The Norwegian decision is in effect a restrictive licence that is contingent upon a number of prerequisites being satisfied.

I’m struggling to see how under those circumstances this outcome could ever be interpreted as a “win” for Google Apps. It is, in my view, more a call to action for the company to think carefully about its privacy policies.

However, as I mentioned earlier, the ruling by Datatilsynet is based principally on security parameters, not privacy. A determination based on privacy considerations is yet to emerge, and will hinge on the French privacy authority’s (CNIL) current investigation into Google’s new privacy policy, which allows the firm to assemble everything it knows about individual users into detailed profiles that can be used for ad targeting. Thus the fate of Google Apps in Norway and elsewhere is far from clear.

Once Datatilsynet does sink its teeth into the privacy issue it will open a Pandora’s Box of complexity. The key problem here – which the Datatilsynet mentions but does not dwell on – is whether Google’s privacy policy allows the company to process customer data for purposes other than those expressly agreed to by the customer. As written, the policy appears to allow this. The question is, does the customer’s specific agreement with Google unambiguously override the generic privacy policy?

For a regulator to rule that a Cloud service cannot be used in dealings with the general public is a matter of no small significance. Restricting the use of a service to internal public sector communications is the equivalent of confining the use of a car to the owner’s back garden.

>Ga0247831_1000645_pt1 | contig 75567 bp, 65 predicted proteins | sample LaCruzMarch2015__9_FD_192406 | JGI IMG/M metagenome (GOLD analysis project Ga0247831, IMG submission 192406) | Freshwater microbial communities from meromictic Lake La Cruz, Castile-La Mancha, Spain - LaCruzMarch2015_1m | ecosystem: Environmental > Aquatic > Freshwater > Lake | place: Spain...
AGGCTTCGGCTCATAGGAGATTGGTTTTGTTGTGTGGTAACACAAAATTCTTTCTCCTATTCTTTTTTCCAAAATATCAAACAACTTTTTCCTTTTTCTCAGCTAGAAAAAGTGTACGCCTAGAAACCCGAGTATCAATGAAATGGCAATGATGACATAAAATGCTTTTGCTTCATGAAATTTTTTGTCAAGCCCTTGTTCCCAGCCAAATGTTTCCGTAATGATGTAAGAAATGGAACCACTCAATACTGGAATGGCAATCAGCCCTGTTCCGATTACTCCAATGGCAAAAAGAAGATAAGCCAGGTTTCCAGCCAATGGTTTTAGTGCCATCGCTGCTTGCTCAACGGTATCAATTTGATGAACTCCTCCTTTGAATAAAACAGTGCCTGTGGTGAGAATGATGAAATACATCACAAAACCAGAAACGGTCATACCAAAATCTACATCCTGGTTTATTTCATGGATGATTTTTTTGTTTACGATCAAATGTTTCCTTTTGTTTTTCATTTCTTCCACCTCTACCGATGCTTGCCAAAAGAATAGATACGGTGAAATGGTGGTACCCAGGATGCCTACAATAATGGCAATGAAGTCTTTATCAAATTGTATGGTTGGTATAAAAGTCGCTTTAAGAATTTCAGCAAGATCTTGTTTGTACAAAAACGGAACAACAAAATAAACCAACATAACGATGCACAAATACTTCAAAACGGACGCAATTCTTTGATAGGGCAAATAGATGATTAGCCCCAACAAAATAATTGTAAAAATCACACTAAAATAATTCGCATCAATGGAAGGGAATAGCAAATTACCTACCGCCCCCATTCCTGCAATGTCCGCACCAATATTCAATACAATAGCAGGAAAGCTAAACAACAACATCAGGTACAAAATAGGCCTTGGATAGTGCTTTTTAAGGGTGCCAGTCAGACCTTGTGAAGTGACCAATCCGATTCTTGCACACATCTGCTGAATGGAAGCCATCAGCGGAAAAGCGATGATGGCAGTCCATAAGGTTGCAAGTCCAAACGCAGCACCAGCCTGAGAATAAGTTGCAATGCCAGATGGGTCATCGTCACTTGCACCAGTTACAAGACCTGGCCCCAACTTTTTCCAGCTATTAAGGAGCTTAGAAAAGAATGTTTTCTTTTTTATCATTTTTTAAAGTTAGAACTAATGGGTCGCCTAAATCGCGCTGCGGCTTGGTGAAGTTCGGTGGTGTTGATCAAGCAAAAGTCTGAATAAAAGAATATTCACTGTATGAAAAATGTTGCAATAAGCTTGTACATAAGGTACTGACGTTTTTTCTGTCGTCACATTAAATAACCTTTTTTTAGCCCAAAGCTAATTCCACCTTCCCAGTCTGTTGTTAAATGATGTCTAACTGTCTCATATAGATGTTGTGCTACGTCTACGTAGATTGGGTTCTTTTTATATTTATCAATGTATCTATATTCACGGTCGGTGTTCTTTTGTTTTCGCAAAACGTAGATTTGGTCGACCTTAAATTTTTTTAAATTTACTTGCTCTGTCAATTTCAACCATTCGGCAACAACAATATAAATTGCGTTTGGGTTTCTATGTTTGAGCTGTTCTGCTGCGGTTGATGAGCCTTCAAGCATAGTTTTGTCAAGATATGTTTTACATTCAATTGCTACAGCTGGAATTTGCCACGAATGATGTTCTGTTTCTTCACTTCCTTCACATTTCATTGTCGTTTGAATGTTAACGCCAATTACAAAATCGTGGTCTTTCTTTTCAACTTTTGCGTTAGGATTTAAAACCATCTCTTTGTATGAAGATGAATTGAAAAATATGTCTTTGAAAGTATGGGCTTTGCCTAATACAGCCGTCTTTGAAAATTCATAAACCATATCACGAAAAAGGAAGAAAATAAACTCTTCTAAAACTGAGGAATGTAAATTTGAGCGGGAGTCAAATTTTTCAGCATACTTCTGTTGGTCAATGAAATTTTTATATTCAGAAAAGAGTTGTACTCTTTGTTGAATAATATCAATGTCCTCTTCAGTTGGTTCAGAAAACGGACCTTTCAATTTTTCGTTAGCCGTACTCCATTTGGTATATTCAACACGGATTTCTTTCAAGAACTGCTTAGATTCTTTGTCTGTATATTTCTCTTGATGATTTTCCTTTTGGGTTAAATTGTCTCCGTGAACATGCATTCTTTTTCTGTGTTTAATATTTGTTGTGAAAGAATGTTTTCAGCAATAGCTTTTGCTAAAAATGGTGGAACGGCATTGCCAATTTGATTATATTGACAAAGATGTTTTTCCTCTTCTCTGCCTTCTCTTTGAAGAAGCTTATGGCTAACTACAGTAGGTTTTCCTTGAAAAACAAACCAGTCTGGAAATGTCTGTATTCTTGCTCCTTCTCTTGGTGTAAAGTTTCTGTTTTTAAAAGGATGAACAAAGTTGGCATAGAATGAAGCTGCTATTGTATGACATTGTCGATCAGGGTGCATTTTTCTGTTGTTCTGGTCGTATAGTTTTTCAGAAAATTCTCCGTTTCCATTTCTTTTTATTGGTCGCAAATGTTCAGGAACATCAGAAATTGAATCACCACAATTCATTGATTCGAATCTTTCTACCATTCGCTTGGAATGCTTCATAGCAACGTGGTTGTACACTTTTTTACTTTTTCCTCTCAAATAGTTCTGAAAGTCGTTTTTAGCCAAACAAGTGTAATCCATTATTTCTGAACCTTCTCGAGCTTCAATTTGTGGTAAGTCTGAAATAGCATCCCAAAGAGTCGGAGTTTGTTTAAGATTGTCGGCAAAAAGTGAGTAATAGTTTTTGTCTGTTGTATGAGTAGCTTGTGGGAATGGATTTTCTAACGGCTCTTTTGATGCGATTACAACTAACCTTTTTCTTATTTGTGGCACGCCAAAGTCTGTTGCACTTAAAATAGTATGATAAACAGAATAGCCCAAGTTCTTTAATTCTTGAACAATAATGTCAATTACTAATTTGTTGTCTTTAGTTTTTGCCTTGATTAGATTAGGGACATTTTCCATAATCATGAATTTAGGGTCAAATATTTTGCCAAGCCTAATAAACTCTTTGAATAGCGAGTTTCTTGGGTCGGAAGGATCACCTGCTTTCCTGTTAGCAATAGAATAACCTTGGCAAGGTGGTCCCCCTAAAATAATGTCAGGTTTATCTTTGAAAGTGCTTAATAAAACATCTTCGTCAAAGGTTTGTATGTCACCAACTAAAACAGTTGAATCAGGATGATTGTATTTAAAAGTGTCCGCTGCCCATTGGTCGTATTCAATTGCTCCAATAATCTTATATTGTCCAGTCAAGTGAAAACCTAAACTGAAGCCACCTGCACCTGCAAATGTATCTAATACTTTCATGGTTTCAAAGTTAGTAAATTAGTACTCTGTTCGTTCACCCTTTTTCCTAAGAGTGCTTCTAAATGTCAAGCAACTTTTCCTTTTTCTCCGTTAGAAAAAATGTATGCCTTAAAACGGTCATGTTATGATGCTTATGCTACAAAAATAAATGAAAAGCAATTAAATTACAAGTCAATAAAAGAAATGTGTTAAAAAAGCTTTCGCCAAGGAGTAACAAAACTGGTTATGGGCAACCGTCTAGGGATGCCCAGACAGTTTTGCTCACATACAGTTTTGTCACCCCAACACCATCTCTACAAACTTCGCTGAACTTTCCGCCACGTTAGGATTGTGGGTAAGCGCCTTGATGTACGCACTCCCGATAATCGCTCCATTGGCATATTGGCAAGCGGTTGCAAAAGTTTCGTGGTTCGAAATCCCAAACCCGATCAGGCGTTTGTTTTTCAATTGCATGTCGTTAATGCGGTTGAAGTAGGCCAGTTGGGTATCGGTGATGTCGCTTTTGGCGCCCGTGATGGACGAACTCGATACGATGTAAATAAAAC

The regulator admits that it has not assessed the new Google policy and defers judgment to the findings of the French CNIL. However, the Datatilsynet implicitly acknowledges that the Google policy may not comply with Norwegian law and may conflict with local authority privacy standards, noting in elliptical fashion that: “If there is a conflict between the Google Privacy Policy and the individual agreements being covered by assessment in this case, we presuppose that the latter agreements take priority. We assume that the municipality makes sure that this is the case.”

My reading of this wording and its implication is that Datatilsynet has not determined that the Google policy is acceptable and it has left the door open for reconsideration of this issue once the Article 29 Group has published the CNIL’s findings. After that report has been published (probably later this year) some core privacy issues must be determined relating to Google Apps and related privacy safeguards.

One such issue goes to the heart of Google’s business model. By way of practical example, my understanding is that although Google Apps for Business turns off advertising by default, it provides an Admin console that allows an IT administrator in the customer organization to turn it back on at any time. If ad serving is enabled, then presumably the data mining algorithms that read user emails and documents to decide which ads to serve, will also be enabled. This will be of some concern to Norway, and the regulator is likely to demand additional safeguards against such a contingency.

The big picture here relates to the nature of the privacy policies that establish how Cloud data is used. Part of the solution to such concerns may – at the very least – be to require all cloud service providers which serve customers in sensitive areas (government, education, etc.) to publish and adhere to dedicated privacy policies that expressly ban any exploitation of customer content for purposes such as advertising that are not clearly enumerated in the customer’s contract. It is only through specific protections such as those that the privacy of users can be better assured. This is only a partial solution, but it’s a starting point.

Such a requirement would not destroy the online advertising industry, but it would help build trust in emerging services by drawing a clear line between areas where ad-related processing is permitted and those where it is not.